I was watching a video called Rooftop Leadership with Scott Mann. Scott is a former Green Beret who fought in Afghanistan. Long story short, they would go into tribes that were under control of the Taliban and fight alongside villagers of the tribe. The only problem was that the villagers were in a state of shock that caused paralysis from the torment of the Taliban.
Scott and his team would go in and make 3 promises.
- If the villagers wanted them to leave they would leave.
- If they stayed it was going to get way worse before it got better.
- When the Taliban came to attack, Scott and his team were going to go up on the roofs and fight, whether the villagers did or not.
What happened, at first, was the Green Berets would go up on the roof by themselves and they would fight all night. Then, in the morning they would come down carrying their injured and sometimes dead comrades. This went on for days and weeks.
Then, something started to happen. One villager, then two, then many started to go up on the roof and fight. The villagers started to kick the Taliban’s ass with the help from the Green Berets. They were out of their paralysis. Fighting like their lives depended on it.
The reason I wanted to share this is because we had a similar experience, in theory, with our mortgage business. In Feb. 2018 we were forced to change companies and basically start from scratch. 21 of our employees looked at me and said…
They were in a state of shock. And, truthfully, I was too. Similar to the villagers in the story above.
However, I never stay paralyzed long.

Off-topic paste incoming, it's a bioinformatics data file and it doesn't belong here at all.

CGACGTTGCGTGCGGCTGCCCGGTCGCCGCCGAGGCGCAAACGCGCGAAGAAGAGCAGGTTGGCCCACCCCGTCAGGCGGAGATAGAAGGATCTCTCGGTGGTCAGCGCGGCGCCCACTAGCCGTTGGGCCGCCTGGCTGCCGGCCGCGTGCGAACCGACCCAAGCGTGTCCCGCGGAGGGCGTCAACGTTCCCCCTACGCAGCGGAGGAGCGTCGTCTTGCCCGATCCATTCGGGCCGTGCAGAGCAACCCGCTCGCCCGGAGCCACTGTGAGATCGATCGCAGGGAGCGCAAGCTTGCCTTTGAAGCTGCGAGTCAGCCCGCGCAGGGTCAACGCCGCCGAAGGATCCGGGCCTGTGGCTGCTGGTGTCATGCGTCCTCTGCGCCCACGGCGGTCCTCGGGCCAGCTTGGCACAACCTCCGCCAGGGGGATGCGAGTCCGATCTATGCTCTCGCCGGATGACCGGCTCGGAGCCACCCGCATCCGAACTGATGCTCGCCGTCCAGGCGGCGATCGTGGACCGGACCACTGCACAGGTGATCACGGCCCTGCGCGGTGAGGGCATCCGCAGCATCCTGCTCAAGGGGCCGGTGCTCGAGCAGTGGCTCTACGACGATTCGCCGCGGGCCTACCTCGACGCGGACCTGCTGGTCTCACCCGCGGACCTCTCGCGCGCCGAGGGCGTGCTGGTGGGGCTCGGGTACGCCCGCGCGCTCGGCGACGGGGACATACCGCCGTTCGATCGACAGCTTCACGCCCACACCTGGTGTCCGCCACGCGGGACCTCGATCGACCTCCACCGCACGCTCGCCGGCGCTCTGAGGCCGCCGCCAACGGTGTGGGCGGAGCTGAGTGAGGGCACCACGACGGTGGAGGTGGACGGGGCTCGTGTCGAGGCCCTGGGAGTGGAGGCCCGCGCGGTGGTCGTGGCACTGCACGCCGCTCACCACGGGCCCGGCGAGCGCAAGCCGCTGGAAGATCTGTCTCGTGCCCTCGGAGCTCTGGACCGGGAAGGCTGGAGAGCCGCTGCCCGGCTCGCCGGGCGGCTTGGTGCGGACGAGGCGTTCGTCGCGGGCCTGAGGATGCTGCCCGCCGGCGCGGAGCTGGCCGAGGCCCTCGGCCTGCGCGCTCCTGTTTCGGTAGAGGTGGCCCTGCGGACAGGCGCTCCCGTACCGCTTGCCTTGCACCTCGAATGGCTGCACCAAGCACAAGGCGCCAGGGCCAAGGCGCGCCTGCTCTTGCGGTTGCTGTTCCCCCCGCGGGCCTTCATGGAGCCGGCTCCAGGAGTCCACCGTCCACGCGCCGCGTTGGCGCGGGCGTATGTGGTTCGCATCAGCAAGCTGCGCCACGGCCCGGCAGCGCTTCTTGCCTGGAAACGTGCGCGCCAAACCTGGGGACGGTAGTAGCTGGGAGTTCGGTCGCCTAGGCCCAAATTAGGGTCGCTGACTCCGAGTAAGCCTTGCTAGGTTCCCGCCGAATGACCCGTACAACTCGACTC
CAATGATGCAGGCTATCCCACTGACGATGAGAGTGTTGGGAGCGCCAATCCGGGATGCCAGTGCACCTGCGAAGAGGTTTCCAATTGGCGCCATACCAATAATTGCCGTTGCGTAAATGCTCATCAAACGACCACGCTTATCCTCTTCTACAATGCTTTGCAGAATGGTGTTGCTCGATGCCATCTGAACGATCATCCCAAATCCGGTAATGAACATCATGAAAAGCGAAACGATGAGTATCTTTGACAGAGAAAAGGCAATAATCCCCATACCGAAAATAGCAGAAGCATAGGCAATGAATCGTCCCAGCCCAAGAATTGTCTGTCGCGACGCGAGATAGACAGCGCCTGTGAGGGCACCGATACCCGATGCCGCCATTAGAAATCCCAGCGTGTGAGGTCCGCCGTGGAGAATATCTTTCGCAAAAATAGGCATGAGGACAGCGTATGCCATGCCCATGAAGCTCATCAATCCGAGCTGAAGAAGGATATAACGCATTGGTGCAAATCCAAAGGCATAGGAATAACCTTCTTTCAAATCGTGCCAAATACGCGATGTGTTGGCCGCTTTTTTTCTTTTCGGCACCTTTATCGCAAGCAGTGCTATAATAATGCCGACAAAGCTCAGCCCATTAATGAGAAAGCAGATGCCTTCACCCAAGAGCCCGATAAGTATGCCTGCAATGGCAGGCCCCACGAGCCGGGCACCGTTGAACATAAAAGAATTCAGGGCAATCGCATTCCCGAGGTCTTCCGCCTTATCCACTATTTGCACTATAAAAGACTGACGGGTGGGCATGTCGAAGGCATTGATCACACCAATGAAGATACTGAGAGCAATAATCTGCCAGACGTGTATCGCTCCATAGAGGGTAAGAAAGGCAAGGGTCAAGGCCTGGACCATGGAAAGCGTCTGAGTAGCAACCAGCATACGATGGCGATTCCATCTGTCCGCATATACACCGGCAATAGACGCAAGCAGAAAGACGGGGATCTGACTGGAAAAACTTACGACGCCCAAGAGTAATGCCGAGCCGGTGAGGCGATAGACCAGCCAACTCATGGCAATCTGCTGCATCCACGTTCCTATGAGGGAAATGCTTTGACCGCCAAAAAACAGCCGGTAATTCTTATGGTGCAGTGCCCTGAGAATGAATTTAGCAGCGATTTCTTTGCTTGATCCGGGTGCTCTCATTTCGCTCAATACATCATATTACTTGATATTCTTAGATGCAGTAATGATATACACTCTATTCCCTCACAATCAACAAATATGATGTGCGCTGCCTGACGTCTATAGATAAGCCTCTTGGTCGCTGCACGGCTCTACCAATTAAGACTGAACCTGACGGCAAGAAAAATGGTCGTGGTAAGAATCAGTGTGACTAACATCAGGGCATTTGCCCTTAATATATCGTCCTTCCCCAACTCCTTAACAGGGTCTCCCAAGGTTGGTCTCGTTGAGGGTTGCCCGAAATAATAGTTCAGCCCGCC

The reason Scott’s story hit me is because I remember telling my team :
1. If you don’t want to be here you can leave.
2. It is going to get tougher before it gets better.
3. I will do the things myself that I am telling you needs to be done even if you don’t. We are going to make this work with or without you. I was approaching this like our lives depended on it.
I did this for weeks, then a month and slowly, but surely the team started buying into the culture and the required activities. We started seeing wins and celebrating them. Connections were made and a snowball effect took place. We started setting records month after month. We fought together.
I never realized until hearing Scott’s story, that rooftop leadership is what it took to get our village back.
By no means am I trying to diminish or disrespect what took place in Afghanistan by comparing our business to the war and the tough times that we had to the villagers or the Green Berets. It’s just that the parallels of the process really struck me and it works.
I want to also express my most sincere gratitude to all of those that have served, continue to serve, and those that gave it all to serve and protect our great country.
Had to share that with you because it was on my heart and I hope you got something out of it. I know I did.